Mangroves: Definition, Types & Facts

Instructor: Stephanie Matalone

Stephanie taught high school science and math and has a Master's Degree in Secondary Education.

What's a mangrove tree? Learn what a mangrove is and where it is found, as well as some basic information about the main types of mangroves, highlighting the differences between these types.

What Are Those Odd Trees?

If you've ever spent some time near the beach in Florida, you've probably noticed those funny looking trees with their branches poking into the water. They are pretty odd looking plants with some pretty unique features!

Mangroves are trees found in coastal areas near the equator that can easily adapt to live in harsh conditions. They can survive in both saltwater and fresh water conditions, unlike most other species. In the United States, they are found mostly in Florida, but around the world they can be found in Mexico, Central America, South Africa, northern South America, and Southeast Asia. They are always found near the ocean, never in the center of the continent.


Mangroves can live where others would never make it! They can do this with some pretty unique adaptations.

Normally, too much saltwater would kill a plant, just like a human who drinks it. But, mangroves have adapted a unique filtration system to remove most of the salt from the water it takes in. They can also save water in their leaves like desert plants to use later on. Even further, some mangroves have special roots that stick up out of the water to help with gas exchange.

Because mangroves have to deal with the tides and waves, it is important that they get anchored into the sediment so they don't get pushed around. Because of this, they are very important land stabilizers. Their extensive root systems also provide habitats for many different animal species.

Unfortunately, mangroves are being removed at alarming rates worldwide for new houses, buildings, golf courses, farming, timber, etc. Many countries are starting to realize the important of mangroves and have put strict laws in place to protect them.

There are over 50 different species of mangroves found around the world, but only four are found in the United States: red, black, white, and buttonwood.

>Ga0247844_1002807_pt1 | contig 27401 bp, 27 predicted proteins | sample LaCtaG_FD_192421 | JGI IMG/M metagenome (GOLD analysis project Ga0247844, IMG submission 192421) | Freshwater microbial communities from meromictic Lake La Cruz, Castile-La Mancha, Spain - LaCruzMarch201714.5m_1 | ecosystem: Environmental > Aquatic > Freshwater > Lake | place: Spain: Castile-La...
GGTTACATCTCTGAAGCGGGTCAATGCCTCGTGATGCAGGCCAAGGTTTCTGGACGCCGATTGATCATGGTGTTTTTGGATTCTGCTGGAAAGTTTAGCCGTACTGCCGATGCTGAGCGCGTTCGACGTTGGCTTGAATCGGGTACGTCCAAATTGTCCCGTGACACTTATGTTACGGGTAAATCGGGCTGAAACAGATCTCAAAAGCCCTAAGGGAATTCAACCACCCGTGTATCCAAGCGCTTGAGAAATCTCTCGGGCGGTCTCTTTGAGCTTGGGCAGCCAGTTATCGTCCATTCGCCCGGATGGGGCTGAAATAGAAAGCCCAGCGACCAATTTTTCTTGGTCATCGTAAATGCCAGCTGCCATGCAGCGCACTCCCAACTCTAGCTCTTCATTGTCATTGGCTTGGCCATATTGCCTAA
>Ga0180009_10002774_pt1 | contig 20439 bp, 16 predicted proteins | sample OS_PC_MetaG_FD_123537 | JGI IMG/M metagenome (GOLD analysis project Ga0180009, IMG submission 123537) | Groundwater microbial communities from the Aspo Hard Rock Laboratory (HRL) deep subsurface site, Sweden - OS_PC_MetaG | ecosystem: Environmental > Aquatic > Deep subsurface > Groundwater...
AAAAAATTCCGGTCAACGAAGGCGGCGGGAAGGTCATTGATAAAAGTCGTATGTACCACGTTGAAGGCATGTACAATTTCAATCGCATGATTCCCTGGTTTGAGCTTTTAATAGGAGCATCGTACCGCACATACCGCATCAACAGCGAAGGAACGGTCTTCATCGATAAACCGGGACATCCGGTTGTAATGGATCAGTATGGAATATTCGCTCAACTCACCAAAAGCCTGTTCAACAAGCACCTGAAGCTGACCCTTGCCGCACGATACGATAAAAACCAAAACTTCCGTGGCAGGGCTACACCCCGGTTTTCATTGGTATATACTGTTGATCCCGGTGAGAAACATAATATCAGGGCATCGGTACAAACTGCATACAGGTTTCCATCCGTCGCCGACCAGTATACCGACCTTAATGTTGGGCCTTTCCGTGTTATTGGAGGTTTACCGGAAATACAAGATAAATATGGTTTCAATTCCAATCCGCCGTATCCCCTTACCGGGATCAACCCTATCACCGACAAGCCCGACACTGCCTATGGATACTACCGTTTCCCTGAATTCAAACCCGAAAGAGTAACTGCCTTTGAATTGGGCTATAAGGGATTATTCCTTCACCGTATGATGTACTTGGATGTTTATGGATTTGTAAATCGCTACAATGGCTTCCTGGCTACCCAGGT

Red Mangroves

If you have seen a mangrove with its roots sticking into the ocean water, you were probably looking at a red mangrove or Rhizophora mangle, named for their red tinted roots. These are the most well-known mangroves because they are the most easily seen.


At the top, red mangroves look like a typical tree with green leaves and a trunk, but when you look further down, you will see some roots branching off the trunk that reach into the water. These are called prop roots and and help keep the plant stable. They also provide oxygen for the rest of the plant.

These roots have frequent branching and end up looking like a jumbled mess. This is one of the species that is heavily monitored in the United States because those messy roots help prevent soil erosion.

Need help remembering this type, think... 'red, red... tiny head' in reference to the shape on the leaves!

Black Mangroves

If you travel a little further inland, you will come across the black mangrove or Avicennia germinans. These plants grow in very wet soil that is not heavily oxygenated which is why their roots grow straight up into the air. These roots are called pneumatophores and look like tiny snorkels that help with gas exchange.

A black mangrove
black mangrove

Try tasting the back of a black mangrove leaf and you will notice it tastes salty and often has a whitish tint. This is how black mangroves adapt to live in the saltwater, by releasing excess salt onto its leaves!

To remember this type, think... 'black, black... lick the back'.

White Mangroves

Even further inland, you will encounter the white mangrove or Laguncularia racemosa, which looks much more like your typical tree compared to the black and red mangroves. These mangroves like to live on more solid ground but they still get inundated with saltwater from time to time. They usually do not have funky roots like the others, but rather typical underground ones.

A white mangrove

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